The Reasons behind the Pho Craze
Pho is a distinctly Vietnamese dish. Now, why is there a craze for pho in the U.S., as shown by the mushrooming of pho restaurants in the U.S., in the emergence of pho blogs and information sites on the Internet, and even the so-called pho fashion? Here are the reasons I can see.
One is that the United States is a global melting pot. There are more than 1.6 million Viet living in the United States as of 2007. Most are first-generation immigrants after the Fall of Saigon and their immediate second-, third- and even fourth-generation families. The pho restaurants proliferating in the U.S. are a reflection of these people's need to connect with their own heritage, while making the new land their new home. Pho is what Vietnamese eat, so where there are Vietnamese, there exists pho.
Another reason is that Americans are becoming aware of the cuisines and cultures outside their own. That can be said to be a result of the United States being a global melting pot, with so many immigrant populations residing in the country. They are first lured by the exotic tastes and flavors identified with the cuisine, and if they like it, learning the culture follows. And as Vietnamese involve themselves in the American society, friendships are made, and where there are friends, there are the rituals of sharing of meals. This has been how many Americans were introduced to Vietnamese pho.
Americans like it because of the complexity of flavors that one can encounter in a single bowl. Pho is a deceptively simple dish, but pho diners could not get enough of the layers of flavor in the broth alone, created by the beef long simmered in gentle heat and underscored by the spices added into it. Then take into account the noodles, the beef slices, the garnishing and the sauces that can be put into the broth. With a bowl of pho, you have a complete meal.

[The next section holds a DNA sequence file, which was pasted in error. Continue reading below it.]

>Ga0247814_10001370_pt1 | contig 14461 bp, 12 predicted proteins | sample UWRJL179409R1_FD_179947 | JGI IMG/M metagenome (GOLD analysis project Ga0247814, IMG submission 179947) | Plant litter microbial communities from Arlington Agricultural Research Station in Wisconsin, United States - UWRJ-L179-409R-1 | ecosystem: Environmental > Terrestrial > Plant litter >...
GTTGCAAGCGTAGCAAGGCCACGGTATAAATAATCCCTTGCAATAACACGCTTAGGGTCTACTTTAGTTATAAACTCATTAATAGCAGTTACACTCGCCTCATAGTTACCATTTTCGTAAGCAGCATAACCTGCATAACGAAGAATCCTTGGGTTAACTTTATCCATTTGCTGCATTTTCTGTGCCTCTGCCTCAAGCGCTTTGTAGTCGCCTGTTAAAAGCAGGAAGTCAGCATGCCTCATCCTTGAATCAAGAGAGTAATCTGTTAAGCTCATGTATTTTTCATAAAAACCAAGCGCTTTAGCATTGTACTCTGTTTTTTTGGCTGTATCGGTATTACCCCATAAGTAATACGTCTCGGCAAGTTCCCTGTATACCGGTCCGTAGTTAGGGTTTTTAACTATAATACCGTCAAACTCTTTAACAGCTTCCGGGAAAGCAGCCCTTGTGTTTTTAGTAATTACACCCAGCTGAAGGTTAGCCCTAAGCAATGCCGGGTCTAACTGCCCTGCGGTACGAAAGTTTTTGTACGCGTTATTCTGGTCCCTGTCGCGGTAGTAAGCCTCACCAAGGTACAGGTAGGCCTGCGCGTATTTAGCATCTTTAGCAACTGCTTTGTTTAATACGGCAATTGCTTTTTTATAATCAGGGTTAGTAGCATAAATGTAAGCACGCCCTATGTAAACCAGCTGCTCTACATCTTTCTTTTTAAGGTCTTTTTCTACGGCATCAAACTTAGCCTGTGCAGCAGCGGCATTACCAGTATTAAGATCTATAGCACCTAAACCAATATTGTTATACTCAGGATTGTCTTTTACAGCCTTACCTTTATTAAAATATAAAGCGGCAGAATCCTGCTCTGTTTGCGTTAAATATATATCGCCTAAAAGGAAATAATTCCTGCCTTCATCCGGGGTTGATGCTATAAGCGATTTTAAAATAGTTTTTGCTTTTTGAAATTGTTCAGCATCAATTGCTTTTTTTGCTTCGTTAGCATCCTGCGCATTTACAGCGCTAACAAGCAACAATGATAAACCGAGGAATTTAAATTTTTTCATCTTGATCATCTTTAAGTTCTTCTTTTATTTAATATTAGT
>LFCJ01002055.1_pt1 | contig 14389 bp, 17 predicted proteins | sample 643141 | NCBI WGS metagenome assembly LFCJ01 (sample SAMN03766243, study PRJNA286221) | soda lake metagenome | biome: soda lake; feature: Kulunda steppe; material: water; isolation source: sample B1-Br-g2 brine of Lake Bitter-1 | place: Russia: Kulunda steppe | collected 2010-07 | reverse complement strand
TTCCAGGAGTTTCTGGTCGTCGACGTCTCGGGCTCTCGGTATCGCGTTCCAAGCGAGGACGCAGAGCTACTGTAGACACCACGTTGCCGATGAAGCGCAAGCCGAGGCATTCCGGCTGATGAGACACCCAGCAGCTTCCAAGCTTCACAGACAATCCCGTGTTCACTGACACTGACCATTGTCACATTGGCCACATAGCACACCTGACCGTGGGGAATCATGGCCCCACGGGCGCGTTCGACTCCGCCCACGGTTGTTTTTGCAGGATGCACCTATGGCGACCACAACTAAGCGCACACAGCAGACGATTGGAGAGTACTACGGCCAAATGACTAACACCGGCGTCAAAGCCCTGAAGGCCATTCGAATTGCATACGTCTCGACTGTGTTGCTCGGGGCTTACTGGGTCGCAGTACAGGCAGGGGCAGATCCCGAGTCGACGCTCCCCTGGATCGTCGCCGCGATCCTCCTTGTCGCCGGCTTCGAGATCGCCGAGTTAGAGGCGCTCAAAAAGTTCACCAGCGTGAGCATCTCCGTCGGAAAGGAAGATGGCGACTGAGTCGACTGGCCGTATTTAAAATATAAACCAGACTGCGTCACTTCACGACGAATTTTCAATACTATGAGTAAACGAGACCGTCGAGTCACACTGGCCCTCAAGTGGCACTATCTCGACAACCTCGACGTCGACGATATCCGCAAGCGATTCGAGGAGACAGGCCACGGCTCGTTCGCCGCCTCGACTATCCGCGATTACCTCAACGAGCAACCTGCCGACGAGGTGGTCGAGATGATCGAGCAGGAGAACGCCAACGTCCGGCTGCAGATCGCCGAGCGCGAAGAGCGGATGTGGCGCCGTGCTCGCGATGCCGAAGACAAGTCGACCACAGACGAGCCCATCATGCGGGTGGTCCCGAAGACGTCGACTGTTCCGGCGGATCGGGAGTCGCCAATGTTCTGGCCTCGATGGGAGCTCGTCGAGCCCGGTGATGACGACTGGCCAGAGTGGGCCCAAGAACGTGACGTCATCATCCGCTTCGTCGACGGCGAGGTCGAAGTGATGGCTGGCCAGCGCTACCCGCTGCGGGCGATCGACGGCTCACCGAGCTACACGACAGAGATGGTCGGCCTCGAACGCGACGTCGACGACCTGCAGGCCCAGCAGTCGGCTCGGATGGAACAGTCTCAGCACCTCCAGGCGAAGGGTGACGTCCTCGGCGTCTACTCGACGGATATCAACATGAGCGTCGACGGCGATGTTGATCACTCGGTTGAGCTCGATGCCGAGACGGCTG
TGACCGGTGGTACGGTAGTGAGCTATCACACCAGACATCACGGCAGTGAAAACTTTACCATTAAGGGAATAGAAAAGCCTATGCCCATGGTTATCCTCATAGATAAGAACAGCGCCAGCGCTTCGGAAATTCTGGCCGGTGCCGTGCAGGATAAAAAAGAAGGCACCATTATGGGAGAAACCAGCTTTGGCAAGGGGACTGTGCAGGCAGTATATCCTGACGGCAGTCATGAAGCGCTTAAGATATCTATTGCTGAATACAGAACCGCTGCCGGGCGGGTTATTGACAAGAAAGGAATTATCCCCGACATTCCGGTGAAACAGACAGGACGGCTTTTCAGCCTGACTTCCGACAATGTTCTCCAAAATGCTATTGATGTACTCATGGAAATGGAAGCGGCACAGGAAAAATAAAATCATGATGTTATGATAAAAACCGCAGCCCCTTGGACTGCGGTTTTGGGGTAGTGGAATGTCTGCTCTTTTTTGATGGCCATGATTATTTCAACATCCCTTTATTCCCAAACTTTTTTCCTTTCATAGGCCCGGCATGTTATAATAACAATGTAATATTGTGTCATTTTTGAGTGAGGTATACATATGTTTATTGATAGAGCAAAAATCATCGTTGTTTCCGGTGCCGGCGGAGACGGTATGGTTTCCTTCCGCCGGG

And yet another reason that has contributed to the appeal of pho to American tastes is the fact that pho is healthy to eat, very much more desirable than the burgers and the other calorie-rich foods that make up typical American fare. Pho is rich in protein, vitamins and minerals. Health buffs that are unaware of how pho is made may be scared away by the idea of grease and fat that comes from creating broth from beef marrow. But all that grease and excess fat are scooped and strained away from the broth, making it friendlier for health-conscious people. But if you're a hard-core pho fan, don't miss my articles on "Understanding the Pho Menu," and "Tips on Ordering Pho Your Way."
Pho Fads: Side Effects of the Pho Craze
It is interesting to note that pho in the U.S. has not just created a food craze but a fashion craze as well. It's not surprising, really, as creative, entrepreneurial, and sometime wacky, ventures can happen to any product in the U.S., the land of opportunity. So pho is no exception.
There are a number of websites, including PhoFever.com, that sell T-shirts and garments proclaiming the wearer's love for pho. There is even a personalized license plate sighted in San Francisco that declares the car owner's need for more pho.
Perhaps another noteworthy development with regards the craze for pho in the U.S. is the fact that StockPot, a company that falls under the umbrella of the Campbell Soup Company, has partnered with Vietnamese culinary expert Mai Pham to create a commercial and canned pho broth. A very American idea.
Pho may be the national dish of Vietnam, closely linked to Vietnam's history, culture and traditions for more than a hundred years. Pho franchises are becoming a reality with the intent to spread. Today if you go to YouTube.com and search for the word "pho," you'll find thousands of videos people have uploaded and shared with others. The same is true in other social network websites too. With American kids (Vietnamese or otherwise) growing up loving pho, my only concern is, in a few more decades, pho will be too Americanized and lose its identities. But I'll worry about that over my next bowl of pho.
Now where should we meet for pho tonight...